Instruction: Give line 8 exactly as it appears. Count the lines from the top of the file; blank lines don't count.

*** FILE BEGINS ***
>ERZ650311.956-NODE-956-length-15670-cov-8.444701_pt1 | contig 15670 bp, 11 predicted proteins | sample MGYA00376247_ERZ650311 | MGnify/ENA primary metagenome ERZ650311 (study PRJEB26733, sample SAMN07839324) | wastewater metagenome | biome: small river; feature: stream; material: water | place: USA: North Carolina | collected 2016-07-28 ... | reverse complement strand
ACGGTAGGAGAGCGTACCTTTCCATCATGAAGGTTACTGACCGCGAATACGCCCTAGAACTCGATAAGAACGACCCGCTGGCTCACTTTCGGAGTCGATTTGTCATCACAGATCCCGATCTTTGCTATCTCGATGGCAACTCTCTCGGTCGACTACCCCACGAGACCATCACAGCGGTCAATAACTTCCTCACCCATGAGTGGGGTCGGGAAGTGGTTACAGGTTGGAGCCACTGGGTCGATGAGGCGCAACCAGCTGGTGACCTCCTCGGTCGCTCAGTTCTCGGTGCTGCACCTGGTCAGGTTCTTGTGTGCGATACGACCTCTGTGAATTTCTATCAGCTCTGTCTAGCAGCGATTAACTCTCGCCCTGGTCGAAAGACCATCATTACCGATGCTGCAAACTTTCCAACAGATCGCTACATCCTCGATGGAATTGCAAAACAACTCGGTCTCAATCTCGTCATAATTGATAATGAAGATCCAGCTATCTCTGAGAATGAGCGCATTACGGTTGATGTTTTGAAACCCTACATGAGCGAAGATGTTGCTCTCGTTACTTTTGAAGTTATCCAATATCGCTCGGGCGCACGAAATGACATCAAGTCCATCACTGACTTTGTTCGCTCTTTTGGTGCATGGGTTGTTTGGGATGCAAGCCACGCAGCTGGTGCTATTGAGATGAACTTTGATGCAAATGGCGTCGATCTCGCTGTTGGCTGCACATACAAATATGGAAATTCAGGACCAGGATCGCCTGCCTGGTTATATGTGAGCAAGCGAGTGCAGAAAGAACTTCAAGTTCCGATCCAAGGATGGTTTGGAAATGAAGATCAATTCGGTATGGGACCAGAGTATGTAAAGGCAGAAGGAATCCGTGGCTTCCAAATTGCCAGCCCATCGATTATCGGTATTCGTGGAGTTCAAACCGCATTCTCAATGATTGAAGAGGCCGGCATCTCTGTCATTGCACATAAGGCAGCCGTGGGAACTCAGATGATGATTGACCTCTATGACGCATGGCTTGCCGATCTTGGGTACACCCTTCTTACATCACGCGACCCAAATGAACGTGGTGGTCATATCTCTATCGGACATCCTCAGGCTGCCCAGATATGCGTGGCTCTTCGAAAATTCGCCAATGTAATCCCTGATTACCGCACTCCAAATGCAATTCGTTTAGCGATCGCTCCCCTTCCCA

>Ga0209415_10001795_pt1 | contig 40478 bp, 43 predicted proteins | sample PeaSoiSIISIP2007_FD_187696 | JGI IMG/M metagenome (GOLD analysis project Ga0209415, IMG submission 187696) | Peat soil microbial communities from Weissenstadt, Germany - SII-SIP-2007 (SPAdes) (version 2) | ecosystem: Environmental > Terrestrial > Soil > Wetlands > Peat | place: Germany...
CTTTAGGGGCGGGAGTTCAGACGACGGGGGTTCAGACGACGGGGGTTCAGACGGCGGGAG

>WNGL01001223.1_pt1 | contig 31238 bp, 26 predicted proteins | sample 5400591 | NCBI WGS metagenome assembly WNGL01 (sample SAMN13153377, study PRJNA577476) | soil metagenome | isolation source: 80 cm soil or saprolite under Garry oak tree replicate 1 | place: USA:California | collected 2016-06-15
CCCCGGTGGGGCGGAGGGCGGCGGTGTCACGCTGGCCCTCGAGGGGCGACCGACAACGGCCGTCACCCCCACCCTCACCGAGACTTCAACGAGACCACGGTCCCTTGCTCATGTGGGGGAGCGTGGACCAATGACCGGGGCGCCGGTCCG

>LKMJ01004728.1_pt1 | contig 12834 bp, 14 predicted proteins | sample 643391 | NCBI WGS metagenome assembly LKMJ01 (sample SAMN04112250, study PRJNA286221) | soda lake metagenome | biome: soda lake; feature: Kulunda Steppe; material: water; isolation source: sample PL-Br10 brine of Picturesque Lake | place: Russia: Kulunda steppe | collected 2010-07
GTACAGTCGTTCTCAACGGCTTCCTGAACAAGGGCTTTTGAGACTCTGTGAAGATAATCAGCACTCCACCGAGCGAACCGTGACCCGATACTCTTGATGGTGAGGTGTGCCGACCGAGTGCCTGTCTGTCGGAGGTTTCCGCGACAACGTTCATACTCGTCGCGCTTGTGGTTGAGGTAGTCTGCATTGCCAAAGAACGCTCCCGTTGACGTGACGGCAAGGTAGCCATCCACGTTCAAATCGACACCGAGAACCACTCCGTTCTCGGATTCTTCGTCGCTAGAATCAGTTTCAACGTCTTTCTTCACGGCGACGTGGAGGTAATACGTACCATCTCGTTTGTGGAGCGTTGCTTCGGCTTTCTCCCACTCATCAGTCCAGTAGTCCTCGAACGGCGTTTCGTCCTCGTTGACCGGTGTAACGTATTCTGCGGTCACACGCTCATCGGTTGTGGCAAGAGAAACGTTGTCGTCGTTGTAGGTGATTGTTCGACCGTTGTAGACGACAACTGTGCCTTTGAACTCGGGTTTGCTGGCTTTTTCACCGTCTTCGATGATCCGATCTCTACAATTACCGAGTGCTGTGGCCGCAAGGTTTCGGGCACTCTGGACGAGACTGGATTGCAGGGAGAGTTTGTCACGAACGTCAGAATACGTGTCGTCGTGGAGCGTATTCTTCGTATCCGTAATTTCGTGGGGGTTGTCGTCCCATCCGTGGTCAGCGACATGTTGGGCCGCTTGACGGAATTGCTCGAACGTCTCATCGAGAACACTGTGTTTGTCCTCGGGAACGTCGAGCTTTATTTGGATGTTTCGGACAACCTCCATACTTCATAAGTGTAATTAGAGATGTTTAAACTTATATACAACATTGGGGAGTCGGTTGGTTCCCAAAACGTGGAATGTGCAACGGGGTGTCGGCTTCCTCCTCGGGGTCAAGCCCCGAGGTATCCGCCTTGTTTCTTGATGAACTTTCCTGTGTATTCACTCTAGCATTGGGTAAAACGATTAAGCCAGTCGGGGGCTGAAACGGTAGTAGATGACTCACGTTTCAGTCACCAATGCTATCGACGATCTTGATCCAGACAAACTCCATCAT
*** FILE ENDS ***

GTACAGTCGTTCTCAACGGCTTCCTGAACAAGGGCTTTTGAGACTCTGTGAAGATAATCAGCACTCCACCGAGCGAACCGTGACCCGATACTCTTGATGGTGAGGTGTGCCGACCGAGTGCCTGTCTGTCGGAGGTTTCCGCGACAACGTTCATACTCGTCGCGCTTGTGGTTGAGGTAGTCTGCATTGCCAAAGAACGCTCCCGTTGACGTGACGGCAAGGTAGCCATCCACGTTCAAATCGACACCGAGAACCACTCCGTTCTCGGATTCTTCGTCGCTAGAATCAGTTTCAACGTCTTTCTTCACGGCGACGTGGAGGTAATACGTACCATCTCGTTTGTGGAGCGTTGCTTCGGCTTTCTCCCACTCATCAGTCCAGTAGTCCTCGAACGGCGTTTCGTCCTCGTTGACCGGTGTAACGTATTCTGCGGTCACACGCTCATCGGTTGTGGCAAGAGAAACGTTGTCGTCGTTGTAGGTGATTGTTCGACCGTTGTAGACGACAACTGTGCCTTTGAACTCGGGTTTGCTGGCTTTTTCACCGTCTTCGATGATCCGATCTCTACAATTACCGAGTGCTGTGGCCGCAAGGTTTCGGGCACTCTGGACGAGACTGGATTGCAGGGAGAGTTTGTCACGAACGTCAGAATACGTGTCGTCGTGGAGCGTATTCTTCGTATCCGTAATTTCGTGGGGGTTGTCGTCCCATCCGTGGTCAGCGACATGTTGGGCCGCTTGACGGAATTGCTCGAACGTCTCATCGAGAACACTGTGTTTGTCCTCGGGAACGTCGAGCTTTATTTGGATGTTTCGGACAACCTCCATACTTCATAAGTGTAATTAGAGATGTTTAAACTTATATACAACATTGGGGAGTCGGTTGGTTCCCAAAACGTGGAATGTGCAACGGGGTGTCGGCTTCCTCCTCGGGGTCAAGCCCCGAGGTATCCGCCTTGTTTCTTGATGAACTTTCCTGTGTATTCACTCTAGCATTGGGTAAAACGATTAAGCCAGTCGGGGGCTGAAACGGTAGTAGATGACTCACGTTTCAGTCACCAATGCTATCGACGATCTTGATCCAGACAAACTCCATCAT